Lil (Kimberley Sustad) used to get fulfillment from her husband Bri; Bri (Braden Abraham, in the role originally intended to be played by Smith), in the meantime, enjoyed Lil’s attention because it was derived from his success as a writer, but that faded when he discovered he gets the same juice from temporary sexual conquests and finding ever increasing success as a dramatist. Lil’s sister, who goes by Sis (Hannah Victoria Franklin), and Grig (Ray Tagavilla) are both perfectly satisfied with the short-lived rewards to be found in a hedonistic approach to life; but the pitfalls to this approach aren’t as easily avoided: Sis gives in to the pleasure with possibly the worst person she could. Grig, meanwhile, thrives on fulfilling the desire of others — going so far as to adopt strange personas and providing whatever the other wants in order to do so — but is not around to witness the repercussions of his actions, he thrives by providing the momentary reward and then he’s gone.
Of these, perhaps it is Lil who is in need of salvation the most. Pregnant with Bri’s child, the extent to which her needs are negated by others, and the degree to which she sublimates the same, is extreme. In effect, she is unable to feel, and the length she goes to overcome this inability provides the play’s overwhelming current and sets up the climactic moment at the end. The effect of that climax is a powerfully dark release leavened by the blunt imagery of the final tableau.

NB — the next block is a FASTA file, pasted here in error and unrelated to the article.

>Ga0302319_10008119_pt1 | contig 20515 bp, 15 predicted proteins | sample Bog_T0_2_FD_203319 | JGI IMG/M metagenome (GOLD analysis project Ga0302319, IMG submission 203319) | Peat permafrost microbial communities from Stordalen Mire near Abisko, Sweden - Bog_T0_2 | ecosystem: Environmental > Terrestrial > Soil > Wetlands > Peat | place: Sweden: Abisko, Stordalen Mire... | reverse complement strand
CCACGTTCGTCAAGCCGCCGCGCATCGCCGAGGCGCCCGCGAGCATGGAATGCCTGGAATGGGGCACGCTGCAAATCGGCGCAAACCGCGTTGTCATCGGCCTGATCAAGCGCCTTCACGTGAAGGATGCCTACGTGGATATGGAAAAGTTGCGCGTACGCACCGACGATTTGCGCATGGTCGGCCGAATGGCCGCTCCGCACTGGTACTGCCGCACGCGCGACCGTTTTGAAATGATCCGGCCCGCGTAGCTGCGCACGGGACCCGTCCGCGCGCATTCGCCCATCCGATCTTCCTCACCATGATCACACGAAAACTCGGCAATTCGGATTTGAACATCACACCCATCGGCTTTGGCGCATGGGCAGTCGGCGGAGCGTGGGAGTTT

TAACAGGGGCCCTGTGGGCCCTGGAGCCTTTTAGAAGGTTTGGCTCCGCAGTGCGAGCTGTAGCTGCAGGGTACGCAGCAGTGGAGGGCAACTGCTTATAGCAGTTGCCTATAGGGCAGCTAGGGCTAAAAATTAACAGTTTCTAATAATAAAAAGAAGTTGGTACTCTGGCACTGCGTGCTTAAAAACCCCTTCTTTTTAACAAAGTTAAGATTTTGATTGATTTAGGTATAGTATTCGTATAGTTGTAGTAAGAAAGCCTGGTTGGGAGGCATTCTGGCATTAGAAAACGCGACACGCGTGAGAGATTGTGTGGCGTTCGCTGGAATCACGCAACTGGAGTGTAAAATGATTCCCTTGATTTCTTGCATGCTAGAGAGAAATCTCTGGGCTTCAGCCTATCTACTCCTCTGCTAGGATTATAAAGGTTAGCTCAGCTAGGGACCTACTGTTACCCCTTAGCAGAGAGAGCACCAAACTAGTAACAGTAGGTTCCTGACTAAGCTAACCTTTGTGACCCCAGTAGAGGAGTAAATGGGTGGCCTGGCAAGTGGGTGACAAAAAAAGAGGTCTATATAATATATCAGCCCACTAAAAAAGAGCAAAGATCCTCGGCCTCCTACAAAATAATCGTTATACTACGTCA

Not mentioned in the above description is the amount of humor one finds amid the bleakness, which is to do Smith’s work an injustice, because these characters would be rendered completely intolerable and alien without it. One needs to be able to laugh at their myopic tendencies, at just how short of humanity their interactions are. If Sustad’s Lil is where our sympathies lie, then it’s Franklin’s magnetic turn as Sis that serves as the vehicle for this humor; the brusqueness with which Sis communicates her worldview, her wants, needs, the ease with which she achieves her goals go a long way toward illuminating how emotionally stunted these characters are.
Abraham’s direction further underlines this last quality; the characters speak in a clipped and terse manner, so that when other characters project an emotion upon each other, the audience is given the room to come up with their own interpretation of what’s happening, all the while the events lead us to that final image, making it inescapable given the way these events unfold. In the end, there is an ugly sort of fulfillment: it’s the only one that’s available to these characters.
Smith’s moral (and there generally is one in the works your correspondent has described above, hard as they might be to discern immediately; it’s what makes them redeeming) is hidden within the harshness, but once it’s found it is rewarding in its simple humanity. Its sentiment would be considered laughable if it were arrived at through any other means.
Simply put, by virtue of its relentless tension, the production at West of Lenin makes the sentiment evident, though the fullness of that sentiment is only arrived at after the tension has left the viewer–to be found only in the aftermath of the evening.
Thursday through Saturday at 8:00p.m.; an additional performance has been added on Wednesday February 8th at 8:00p.m. // West Of Lenin, 203 North 36th Street // $18